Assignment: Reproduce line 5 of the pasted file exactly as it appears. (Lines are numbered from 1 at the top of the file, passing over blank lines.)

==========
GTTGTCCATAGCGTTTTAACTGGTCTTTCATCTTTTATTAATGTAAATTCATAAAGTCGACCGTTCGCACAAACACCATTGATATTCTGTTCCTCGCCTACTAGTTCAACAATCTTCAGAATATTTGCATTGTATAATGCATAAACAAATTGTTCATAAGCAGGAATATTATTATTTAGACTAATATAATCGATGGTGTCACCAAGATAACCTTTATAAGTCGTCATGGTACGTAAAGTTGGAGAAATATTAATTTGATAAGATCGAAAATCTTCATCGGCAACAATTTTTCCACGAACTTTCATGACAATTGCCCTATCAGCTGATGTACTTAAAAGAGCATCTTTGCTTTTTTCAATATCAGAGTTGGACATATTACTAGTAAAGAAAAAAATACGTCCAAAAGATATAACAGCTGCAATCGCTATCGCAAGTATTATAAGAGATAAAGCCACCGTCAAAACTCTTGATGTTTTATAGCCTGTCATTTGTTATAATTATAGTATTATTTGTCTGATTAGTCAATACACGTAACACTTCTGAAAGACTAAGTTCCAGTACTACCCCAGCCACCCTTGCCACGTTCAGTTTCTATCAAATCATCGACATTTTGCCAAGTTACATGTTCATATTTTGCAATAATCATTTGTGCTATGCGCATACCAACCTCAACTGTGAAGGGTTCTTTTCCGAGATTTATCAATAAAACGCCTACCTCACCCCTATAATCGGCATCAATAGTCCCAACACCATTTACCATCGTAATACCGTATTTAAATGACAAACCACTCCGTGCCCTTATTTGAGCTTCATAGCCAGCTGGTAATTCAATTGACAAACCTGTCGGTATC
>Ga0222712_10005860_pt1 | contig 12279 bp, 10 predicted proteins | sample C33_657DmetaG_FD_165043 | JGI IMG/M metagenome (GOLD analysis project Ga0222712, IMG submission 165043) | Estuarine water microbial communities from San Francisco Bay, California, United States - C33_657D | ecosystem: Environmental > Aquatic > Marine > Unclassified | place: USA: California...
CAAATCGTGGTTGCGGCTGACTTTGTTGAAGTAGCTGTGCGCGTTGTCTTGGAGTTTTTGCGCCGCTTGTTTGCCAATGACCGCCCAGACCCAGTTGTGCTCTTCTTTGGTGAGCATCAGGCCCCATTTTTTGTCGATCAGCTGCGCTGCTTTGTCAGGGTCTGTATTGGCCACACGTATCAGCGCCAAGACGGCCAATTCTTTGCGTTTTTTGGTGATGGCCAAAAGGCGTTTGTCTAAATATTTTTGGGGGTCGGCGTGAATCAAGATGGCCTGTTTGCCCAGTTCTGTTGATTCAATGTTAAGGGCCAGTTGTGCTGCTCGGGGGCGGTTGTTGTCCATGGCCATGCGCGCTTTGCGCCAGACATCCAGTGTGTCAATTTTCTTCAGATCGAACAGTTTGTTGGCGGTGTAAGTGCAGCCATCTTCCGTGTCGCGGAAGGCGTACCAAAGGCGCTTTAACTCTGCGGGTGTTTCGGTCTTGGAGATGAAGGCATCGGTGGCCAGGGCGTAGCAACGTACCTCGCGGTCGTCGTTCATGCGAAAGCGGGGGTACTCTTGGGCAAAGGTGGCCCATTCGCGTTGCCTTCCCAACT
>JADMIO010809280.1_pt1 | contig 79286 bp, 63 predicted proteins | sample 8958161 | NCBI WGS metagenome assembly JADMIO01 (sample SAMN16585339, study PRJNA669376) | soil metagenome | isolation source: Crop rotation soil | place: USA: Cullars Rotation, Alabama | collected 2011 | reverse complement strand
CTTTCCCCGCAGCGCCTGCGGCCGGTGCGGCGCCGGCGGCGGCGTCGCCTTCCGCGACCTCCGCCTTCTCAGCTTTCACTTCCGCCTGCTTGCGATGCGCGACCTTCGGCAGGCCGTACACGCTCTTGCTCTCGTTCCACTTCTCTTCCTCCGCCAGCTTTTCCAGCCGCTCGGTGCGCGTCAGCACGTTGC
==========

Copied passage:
CTTTCCCCGCAGCGCCTGCGGCCGGTGCGGCGCCGGCGGCGGCGTCGCCTTCCGCGACCTCCGCCTTCTCAGCTTTCACTTCCGCCTGCTTGCGATGCGCGACCTTCGGCAGGCCGTACACGCTCTTGCTCTCGTTCCACTTCTCTTCCTCCGCCAGCTTTTCCAGCCGCTCGGTGCGCGTCAGCACGTTGC